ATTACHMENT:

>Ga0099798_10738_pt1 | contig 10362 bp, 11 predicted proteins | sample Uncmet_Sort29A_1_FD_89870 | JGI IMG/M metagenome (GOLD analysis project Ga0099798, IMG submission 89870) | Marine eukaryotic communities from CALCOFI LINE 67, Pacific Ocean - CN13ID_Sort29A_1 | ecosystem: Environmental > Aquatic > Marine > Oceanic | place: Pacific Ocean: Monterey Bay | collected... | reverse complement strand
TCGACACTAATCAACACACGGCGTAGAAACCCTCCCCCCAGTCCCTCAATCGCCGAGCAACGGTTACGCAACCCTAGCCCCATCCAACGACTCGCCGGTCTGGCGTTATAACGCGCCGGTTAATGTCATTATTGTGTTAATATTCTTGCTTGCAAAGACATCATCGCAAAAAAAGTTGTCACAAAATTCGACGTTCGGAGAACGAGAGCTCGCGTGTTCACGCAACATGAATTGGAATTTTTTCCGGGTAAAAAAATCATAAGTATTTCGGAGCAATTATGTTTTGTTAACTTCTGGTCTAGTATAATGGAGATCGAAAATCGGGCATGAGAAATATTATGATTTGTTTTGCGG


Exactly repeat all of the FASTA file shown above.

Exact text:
>Ga0099798_10738_pt1 | contig 10362 bp, 11 predicted proteins | sample Uncmet_Sort29A_1_FD_89870 | JGI IMG/M metagenome (GOLD analysis project Ga0099798, IMG submission 89870) | Marine eukaryotic communities from CALCOFI LINE 67, Pacific Ocean - CN13ID_Sort29A_1 | ecosystem: Environmental > Aquatic > Marine > Oceanic | place: Pacific Ocean: Monterey Bay | collected... | reverse complement strand
TCGACACTAATCAACACACGGCGTAGAAACCCTCCCCCCAGTCCCTCAATCGCCGAGCAACGGTTACGCAACCCTAGCCCCATCCAACGACTCGCCGGTCTGGCGTTATAACGCGCCGGTTAATGTCATTATTGTGTTAATATTCTTGCTTGCAAAGACATCATCGCAAAAAAAGTTGTCACAAAATTCGACGTTCGGAGAACGAGAGCTCGCGTGTTCACGCAACATGAATTGGAATTTTTTCCGGGTAAAAAAATCATAAGTATTTCGGAGCAATTATGTTTTGTTAACTTCTGGTCTAGTATAATGGAGATCGAAAATCGGGCATGAGAAATATTATGATTTGTTTTGCGG